By Derek Stoner, Conservation Project Coordinator and Dave Pro, Land Steward
The handsome Red Fox is the most-common wild canid in this region, and encountered in a wide variety of habitats. In the spring, red foxes are busy feeding their kits and are frequently observed out on their hunting forays.
There is a relatively new addition to the wild canine community, a secretive mammal that is doing an excellent job of living “under the radar.” The Eastern Coyote is the new canid in town, and we’d like to introduce you to this interesting and secretive animal.
Over the past few years, we’ve found evidence of coyotes at Ashland Nature Center, Burrows Run Preserve, Flint Woods Preserve, and other places in northern Delaware. Tracks, scat, and fractured deer bones indicated the presence of this large predator, and sporadic sightings by staff naturalists led us to attempt to document a coyote on camera.
After Dave noticed large linear tracks in the snow, he surmised that a coyote could be travelling through the area. To confirm a coyote’s presence, we utilized the same scientific technique that mammal biologists employ to document elusive nocturnal animals.
Dave set up the motion-sensing camera to focus on an elevated bait station located in a young tulip forest along a stream corridor. Attaching the bait to a tree prevented vultures and small mammals from quickly consuming the meat. For the first week only red foxes were caught on camera, all at night.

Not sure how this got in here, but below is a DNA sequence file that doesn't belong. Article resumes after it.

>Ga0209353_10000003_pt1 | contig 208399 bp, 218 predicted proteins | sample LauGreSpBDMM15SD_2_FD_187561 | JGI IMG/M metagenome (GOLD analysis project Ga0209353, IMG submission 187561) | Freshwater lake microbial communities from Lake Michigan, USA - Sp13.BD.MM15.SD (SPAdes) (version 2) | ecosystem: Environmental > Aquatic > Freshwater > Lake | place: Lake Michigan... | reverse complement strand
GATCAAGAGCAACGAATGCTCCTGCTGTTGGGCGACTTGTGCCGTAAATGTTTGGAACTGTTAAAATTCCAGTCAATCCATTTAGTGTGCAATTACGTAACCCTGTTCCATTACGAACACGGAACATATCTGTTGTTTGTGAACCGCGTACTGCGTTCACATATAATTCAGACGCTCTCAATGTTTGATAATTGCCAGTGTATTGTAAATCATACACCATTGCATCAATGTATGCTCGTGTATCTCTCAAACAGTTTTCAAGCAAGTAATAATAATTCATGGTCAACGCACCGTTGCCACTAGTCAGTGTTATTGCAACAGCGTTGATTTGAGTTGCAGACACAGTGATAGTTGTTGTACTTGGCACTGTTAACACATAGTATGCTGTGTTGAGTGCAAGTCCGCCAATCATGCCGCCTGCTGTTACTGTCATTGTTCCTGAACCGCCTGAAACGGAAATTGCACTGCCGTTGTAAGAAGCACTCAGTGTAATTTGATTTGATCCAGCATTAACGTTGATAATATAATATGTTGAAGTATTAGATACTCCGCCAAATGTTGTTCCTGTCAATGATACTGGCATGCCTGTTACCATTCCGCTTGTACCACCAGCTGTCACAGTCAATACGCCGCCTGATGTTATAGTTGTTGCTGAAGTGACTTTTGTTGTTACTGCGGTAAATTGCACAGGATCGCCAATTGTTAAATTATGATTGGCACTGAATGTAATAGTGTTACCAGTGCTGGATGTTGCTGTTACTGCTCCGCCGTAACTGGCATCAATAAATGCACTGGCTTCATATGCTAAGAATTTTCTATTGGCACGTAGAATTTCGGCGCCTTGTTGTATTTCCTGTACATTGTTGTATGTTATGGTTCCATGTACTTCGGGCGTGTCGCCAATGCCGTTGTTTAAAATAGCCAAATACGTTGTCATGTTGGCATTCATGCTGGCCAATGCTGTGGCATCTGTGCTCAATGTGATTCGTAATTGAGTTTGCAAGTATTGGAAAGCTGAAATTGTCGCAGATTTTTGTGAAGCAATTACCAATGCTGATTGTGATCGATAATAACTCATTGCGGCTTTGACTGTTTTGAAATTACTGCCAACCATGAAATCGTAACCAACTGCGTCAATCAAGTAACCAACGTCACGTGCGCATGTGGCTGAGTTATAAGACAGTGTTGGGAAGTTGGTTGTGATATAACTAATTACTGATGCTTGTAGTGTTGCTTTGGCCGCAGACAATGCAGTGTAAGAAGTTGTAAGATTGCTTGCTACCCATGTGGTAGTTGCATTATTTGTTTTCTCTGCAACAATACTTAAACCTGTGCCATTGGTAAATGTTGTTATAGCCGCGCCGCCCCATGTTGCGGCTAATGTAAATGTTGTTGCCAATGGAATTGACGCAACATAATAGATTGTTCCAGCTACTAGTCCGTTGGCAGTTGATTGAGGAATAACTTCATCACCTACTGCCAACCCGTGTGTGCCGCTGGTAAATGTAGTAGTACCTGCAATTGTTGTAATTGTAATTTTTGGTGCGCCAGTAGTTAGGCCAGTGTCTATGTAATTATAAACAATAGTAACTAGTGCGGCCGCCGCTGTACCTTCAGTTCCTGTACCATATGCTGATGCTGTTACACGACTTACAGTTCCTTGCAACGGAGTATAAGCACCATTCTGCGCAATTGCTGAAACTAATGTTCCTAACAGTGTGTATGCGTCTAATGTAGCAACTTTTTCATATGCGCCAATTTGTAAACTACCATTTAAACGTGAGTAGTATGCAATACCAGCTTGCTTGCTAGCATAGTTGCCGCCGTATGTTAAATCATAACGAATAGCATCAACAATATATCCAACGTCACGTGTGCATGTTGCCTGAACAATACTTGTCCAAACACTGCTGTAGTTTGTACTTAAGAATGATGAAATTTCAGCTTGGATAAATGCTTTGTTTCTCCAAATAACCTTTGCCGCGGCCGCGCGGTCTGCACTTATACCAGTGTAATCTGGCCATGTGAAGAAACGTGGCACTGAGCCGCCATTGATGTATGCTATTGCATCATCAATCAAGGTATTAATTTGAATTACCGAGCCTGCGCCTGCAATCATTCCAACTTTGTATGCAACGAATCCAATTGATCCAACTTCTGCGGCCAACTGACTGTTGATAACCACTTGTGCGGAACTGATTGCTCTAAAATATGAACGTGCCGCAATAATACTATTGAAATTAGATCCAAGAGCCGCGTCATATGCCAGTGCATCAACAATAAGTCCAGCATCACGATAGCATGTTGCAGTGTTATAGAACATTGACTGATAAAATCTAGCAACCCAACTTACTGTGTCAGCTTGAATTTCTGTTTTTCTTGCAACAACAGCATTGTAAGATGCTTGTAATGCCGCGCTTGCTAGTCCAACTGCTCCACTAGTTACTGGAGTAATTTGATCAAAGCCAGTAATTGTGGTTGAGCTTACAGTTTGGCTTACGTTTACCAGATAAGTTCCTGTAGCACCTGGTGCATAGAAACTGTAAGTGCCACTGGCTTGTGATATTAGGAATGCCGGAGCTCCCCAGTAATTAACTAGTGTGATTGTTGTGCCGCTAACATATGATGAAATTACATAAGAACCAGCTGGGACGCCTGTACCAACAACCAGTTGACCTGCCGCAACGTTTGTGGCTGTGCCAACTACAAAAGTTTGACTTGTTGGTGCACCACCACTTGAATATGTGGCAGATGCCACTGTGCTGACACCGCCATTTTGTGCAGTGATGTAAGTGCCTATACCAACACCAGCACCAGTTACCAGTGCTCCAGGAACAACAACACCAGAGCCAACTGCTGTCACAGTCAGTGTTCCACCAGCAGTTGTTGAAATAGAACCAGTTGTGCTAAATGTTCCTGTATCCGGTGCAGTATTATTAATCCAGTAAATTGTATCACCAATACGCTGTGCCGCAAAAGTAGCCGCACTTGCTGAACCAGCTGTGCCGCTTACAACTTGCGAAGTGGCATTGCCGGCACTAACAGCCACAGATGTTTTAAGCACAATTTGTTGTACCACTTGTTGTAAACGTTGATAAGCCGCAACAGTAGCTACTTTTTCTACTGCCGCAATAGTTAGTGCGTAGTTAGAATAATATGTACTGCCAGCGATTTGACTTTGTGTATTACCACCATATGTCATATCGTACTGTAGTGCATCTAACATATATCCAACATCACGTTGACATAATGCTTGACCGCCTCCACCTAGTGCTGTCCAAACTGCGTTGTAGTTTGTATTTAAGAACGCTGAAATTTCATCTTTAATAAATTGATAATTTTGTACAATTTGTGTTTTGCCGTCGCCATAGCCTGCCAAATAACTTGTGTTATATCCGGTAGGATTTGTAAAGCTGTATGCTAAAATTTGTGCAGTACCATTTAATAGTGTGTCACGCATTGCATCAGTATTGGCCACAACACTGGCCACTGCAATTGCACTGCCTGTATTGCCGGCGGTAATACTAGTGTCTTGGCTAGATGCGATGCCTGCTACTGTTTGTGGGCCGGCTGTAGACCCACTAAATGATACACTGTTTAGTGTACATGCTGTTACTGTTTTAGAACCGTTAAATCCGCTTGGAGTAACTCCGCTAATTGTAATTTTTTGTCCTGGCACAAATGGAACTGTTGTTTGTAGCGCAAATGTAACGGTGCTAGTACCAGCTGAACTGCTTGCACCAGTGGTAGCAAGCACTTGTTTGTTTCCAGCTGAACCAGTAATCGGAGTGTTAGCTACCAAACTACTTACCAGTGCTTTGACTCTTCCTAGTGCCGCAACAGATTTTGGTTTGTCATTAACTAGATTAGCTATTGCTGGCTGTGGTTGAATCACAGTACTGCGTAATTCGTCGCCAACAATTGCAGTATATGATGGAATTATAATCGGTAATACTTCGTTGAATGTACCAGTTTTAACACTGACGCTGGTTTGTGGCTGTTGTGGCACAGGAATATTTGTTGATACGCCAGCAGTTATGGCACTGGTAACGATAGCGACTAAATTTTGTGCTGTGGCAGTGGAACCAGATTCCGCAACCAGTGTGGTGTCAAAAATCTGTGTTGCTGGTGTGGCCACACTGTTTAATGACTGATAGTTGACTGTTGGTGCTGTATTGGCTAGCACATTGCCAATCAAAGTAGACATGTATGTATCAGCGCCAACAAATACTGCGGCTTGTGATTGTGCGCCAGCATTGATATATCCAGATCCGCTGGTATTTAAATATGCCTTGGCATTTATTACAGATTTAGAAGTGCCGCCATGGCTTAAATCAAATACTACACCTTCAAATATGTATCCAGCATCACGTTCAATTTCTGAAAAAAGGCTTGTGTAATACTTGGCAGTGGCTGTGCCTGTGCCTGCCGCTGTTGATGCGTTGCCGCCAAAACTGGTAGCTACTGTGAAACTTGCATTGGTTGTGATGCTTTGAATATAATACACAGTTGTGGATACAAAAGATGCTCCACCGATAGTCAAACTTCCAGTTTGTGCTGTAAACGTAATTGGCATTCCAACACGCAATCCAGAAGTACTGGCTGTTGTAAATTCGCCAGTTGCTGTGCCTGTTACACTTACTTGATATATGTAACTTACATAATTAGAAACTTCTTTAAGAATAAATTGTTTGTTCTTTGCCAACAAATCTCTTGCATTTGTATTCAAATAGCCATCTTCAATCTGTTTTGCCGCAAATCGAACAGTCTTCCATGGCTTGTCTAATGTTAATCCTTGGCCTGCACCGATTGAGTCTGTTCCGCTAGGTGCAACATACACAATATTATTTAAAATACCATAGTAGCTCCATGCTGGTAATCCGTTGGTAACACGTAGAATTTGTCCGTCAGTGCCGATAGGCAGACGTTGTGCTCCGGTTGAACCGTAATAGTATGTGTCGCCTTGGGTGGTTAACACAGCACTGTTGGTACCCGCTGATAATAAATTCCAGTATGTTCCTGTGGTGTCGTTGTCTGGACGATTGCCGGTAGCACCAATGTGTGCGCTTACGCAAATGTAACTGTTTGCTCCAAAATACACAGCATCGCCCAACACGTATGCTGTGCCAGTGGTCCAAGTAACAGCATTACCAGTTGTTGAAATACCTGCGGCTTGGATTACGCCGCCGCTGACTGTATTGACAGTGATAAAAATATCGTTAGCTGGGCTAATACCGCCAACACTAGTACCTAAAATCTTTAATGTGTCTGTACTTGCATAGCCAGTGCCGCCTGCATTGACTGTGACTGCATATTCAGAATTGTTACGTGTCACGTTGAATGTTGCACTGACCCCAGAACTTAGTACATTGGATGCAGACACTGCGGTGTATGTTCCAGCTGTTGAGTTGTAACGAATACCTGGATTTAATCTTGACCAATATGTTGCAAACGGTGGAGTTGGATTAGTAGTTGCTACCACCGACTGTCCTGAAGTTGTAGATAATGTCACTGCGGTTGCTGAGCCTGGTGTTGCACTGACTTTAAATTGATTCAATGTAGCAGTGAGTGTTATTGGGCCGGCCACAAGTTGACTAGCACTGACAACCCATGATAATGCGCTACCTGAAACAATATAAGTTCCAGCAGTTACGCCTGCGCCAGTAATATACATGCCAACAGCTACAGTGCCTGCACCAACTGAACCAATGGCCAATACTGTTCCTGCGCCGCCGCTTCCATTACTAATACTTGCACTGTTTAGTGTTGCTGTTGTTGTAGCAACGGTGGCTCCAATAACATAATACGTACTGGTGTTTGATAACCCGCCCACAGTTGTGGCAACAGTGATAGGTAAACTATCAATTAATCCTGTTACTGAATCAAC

The coyote spent 37 minutes at the bait on the morning of February 23, between 3:52 and 4:29am. Returning the next morning, the coyote spent a total of 35 minutes over the course of two separate visits. Each time, the images show that it consumed at least 1-2 pounds of meat.
State furbearer biologist Joe Rogerson says these are the first trail camera images of a coyote in Delaware. He estimates this coyote to be about 35 pounds(in comparison to the 15 pound fox). Rogerson has written an article about the current status of coyotes in Delaware: http://www.fw.delaware.gov/Hunting/Pages/Coyotes.aspx
The Eastern Coyote is a very different creature from its western relatives, and recent research by Dr. Roland Kays(New York State Museum) best explains the current theory explaining the colonization of the northeast by coyotes:
The dramatic expansion of the geographical range of coyotes over recent decades is partly explained by changes to the landscape and local extinctions of wolves, but hybridization may have facilitated their movement. DNA data from 686 eastern coyotes and measurements of 196 skulls helps explain their movements into the region. Coyotes in eastern Canada bred with wolves and then migrated south into New England, while pure “western” coyotes migrated eastward from the Ohio Valley into Pennsylvania. The result of these two migrations has led to a larger form of canid now known as the Eastern Coyote, occupying a portion of the niche left vacant by wolves.
Understanding that large predators stir emotions and fear in some people, it is important to remember that the whole ecosystem of the Eastern Seaboard has changed dramatically. When colonists killed off all the wolves, mountain lions, and black bears, the loss of these predators created a major shift in animal diversity.
Now, as coyotes gain a toehold and expand their range in the eastern United States, we can marvel at their adaptability and will to survive in a changing landscape.